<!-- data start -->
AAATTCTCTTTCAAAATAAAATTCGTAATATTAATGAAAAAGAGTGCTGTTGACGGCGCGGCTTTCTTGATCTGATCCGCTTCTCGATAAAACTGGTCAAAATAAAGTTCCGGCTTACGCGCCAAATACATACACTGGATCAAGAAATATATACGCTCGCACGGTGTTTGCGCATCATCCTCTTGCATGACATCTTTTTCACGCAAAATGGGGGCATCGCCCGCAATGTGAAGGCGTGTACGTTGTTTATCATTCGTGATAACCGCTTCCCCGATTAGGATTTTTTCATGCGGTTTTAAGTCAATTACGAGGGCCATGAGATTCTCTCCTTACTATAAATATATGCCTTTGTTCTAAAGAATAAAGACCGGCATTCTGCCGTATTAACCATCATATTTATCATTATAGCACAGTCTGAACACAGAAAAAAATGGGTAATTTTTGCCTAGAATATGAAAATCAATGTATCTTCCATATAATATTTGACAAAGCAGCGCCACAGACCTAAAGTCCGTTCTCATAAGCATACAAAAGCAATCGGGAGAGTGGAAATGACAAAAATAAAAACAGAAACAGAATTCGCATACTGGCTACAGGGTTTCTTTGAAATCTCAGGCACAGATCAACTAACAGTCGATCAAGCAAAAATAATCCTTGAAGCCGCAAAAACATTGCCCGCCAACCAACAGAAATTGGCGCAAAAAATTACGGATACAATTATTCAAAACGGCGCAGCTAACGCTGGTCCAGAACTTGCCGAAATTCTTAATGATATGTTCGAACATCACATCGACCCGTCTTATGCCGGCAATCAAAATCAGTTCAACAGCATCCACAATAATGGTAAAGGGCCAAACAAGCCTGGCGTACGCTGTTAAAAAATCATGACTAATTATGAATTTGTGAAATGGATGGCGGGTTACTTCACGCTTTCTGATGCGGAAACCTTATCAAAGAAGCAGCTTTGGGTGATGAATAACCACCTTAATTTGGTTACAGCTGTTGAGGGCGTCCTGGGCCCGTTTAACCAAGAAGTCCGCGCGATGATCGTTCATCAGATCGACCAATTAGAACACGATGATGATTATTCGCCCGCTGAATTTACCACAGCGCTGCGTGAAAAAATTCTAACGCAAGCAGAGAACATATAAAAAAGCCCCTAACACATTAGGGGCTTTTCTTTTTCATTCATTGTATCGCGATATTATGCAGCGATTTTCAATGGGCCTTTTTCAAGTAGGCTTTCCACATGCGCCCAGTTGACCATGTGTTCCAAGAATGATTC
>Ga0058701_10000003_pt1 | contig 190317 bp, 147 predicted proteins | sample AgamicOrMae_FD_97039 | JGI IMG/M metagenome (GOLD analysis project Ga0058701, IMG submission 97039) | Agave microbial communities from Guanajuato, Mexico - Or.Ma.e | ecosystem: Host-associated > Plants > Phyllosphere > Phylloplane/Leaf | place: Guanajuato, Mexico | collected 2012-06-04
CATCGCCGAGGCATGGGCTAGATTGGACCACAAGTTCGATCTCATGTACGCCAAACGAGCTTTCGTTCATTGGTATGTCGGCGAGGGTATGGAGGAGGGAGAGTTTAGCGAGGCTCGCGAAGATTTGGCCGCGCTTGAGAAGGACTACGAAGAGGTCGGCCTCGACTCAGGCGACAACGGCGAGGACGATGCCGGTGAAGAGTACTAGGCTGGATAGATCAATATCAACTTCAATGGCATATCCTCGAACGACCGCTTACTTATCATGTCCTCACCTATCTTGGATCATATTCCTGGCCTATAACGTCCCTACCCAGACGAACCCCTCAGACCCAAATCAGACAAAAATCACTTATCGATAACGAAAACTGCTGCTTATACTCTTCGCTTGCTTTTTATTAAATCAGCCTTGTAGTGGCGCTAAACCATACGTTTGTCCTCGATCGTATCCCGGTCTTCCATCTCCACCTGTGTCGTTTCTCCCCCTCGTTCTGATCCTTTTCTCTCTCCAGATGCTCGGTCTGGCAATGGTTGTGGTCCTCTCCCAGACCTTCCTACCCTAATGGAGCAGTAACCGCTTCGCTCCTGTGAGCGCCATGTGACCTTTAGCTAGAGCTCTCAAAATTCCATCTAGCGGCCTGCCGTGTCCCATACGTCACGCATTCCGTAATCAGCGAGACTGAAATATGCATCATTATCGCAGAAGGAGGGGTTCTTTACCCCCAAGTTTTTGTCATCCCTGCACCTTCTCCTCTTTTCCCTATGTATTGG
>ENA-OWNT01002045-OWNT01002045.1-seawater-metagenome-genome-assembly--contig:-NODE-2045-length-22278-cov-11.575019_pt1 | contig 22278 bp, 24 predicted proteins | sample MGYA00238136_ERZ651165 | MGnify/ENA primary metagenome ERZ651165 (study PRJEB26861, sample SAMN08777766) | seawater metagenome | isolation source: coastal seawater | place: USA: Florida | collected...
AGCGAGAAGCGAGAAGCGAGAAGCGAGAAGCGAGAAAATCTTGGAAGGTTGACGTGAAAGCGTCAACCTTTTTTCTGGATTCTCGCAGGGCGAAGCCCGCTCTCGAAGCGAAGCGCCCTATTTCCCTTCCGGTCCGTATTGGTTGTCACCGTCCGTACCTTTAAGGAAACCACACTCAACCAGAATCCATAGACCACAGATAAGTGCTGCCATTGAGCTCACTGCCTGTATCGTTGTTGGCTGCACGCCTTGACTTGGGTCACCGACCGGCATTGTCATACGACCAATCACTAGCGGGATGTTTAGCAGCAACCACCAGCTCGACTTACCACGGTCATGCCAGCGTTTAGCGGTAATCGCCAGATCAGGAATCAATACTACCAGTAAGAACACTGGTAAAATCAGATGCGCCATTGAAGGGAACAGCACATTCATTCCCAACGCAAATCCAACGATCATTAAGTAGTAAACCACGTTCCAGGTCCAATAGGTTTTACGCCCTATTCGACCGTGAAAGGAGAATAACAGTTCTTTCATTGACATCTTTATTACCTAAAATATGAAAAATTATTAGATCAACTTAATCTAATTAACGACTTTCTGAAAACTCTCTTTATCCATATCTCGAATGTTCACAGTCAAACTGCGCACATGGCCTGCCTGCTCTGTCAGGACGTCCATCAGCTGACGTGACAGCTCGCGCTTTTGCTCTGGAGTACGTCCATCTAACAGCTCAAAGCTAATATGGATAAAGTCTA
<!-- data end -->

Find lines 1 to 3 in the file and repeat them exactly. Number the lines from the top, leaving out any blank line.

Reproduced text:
AAATTCTCTTTCAAAATAAAATTCGTAATATTAATGAAAAAGAGTGCTGTTGACGGCGCGGCTTTCTTGATCTGATCCGCTTCTCGATAAAACTGGTCAAAATAAAGTTCCGGCTTACGCGCCAAATACATACACTGGATCAAGAAATATATACGCTCGCACGGTGTTTGCGCATCATCCTCTTGCATGACATCTTTTTCACGCAAAATGGGGGCATCGCCCGCAATGTGAAGGCGTGTACGTTGTTTATCATTCGTGATAACCGCTTCCCCGATTAGGATTTTTTCATGCGGTTTTAAGTCAATTACGAGGGCCATGAGATTCTCTCCTTACTATAAATATATGCCTTTGTTCTAAAGAATAAAGACCGGCATTCTGCCGTATTAACCATCATATTTATCATTATAGCACAGTCTGAACACAGAAAAAAATGGGTAATTTTTGCCTAGAATATGAAAATCAATGTATCTTCCATATAATATTTGACAAAGCAGCGCCACAGACCTAAAGTCCGTTCTCATAAGCATACAAAAGCAATCGGGAGAGTGGAAATGACAAAAATAAAAACAGAAACAGAATTCGCATACTGGCTACAGGGTTTCTTTGAAATCTCAGGCACAGATCAACTAACAGTCGATCAAGCAAAAATAATCCTTGAAGCCGCAAAAACATTGCCCGCCAACCAACAGAAATTGGCGCAAAAAATTACGGATACAATTATTCAAAACGGCGCAGCTAACGCTGGTCCAGAACTTGCCGAAATTCTTAATGATATGTTCGAACATCACATCGACCCGTCTTATGCCGGCAATCAAAATCAGTTCAACAGCATCCACAATAATGGTAAAGGGCCAAACAAGCCTGGCGTACGCTGTTAAAAAATCATGACTAATTATGAATTTGTGAAATGGATGGCGGGTTACTTCACGCTTTCTGATGCGGAAACCTTATCAAAGAAGCAGCTTTGGGTGATGAATAACCACCTTAATTTGGTTACAGCTGTTGAGGGCGTCCTGGGCCCGTTTAACCAAGAAGTCCGCGCGATGATCGTTCATCAGATCGACCAATTAGAACACGATGATGATTATTCGCCCGCTGAATTTACCACAGCGCTGCGTGAAAAAATTCTAACGCAAGCAGAGAACATATAAAAAAGCCCCTAACACATTAGGGGCTTTTCTTTTTCATTCATTGTATCGCGATATTATGCAGCGATTTTCAATGGGCCTTTTTCAAGTAGGCTTTCCACATGCGCCCAGTTGACCATGTGTTCCAAGAATGATTC
>Ga0058701_10000003_pt1 | contig 190317 bp, 147 predicted proteins | sample AgamicOrMae_FD_97039 | JGI IMG/M metagenome (GOLD analysis project Ga0058701, IMG submission 97039) | Agave microbial communities from Guanajuato, Mexico - Or.Ma.e | ecosystem: Host-associated > Plants > Phyllosphere > Phylloplane/Leaf | place: Guanajuato, Mexico | collected 2012-06-04
CATCGCCGAGGCATGGGCTAGATTGGACCACAAGTTCGATCTCATGTACGCCAAACGAGCTTTCGTTCATTGGTATGTCGGCGAGGGTATGGAGGAGGGAGAGTTTAGCGAGGCTCGCGAAGATTTGGCCGCGCTTGAGAAGGACTACGAAGAGGTCGGCCTCGACTCAGGCGACAACGGCGAGGACGATGCCGGTGAAGAGTACTAGGCTGGATAGATCAATATCAACTTCAATGGCATATCCTCGAACGACCGCTTACTTATCATGTCCTCACCTATCTTGGATCATATTCCTGGCCTATAACGTCCCTACCCAGACGAACCCCTCAGACCCAAATCAGACAAAAATCACTTATCGATAACGAAAACTGCTGCTTATACTCTTCGCTTGCTTTTTATTAAATCAGCCTTGTAGTGGCGCTAAACCATACGTTTGTCCTCGATCGTATCCCGGTCTTCCATCTCCACCTGTGTCGTTTCTCCCCCTCGTTCTGATCCTTTTCTCTCTCCAGATGCTCGGTCTGGCAATGGTTGTGGTCCTCTCCCAGACCTTCCTACCCTAATGGAGCAGTAACCGCTTCGCTCCTGTGAGCGCCATGTGACCTTTAGCTAGAGCTCTCAAAATTCCATCTAGCGGCCTGCCGTGTCCCATACGTCACGCATTCCGTAATCAGCGAGACTGAAATATGCATCATTATCGCAGAAGGAGGGGTTCTTTACCCCCAAGTTTTTGTCATCCCTGCACCTTCTCCTCTTTTCCCTATGTATTGG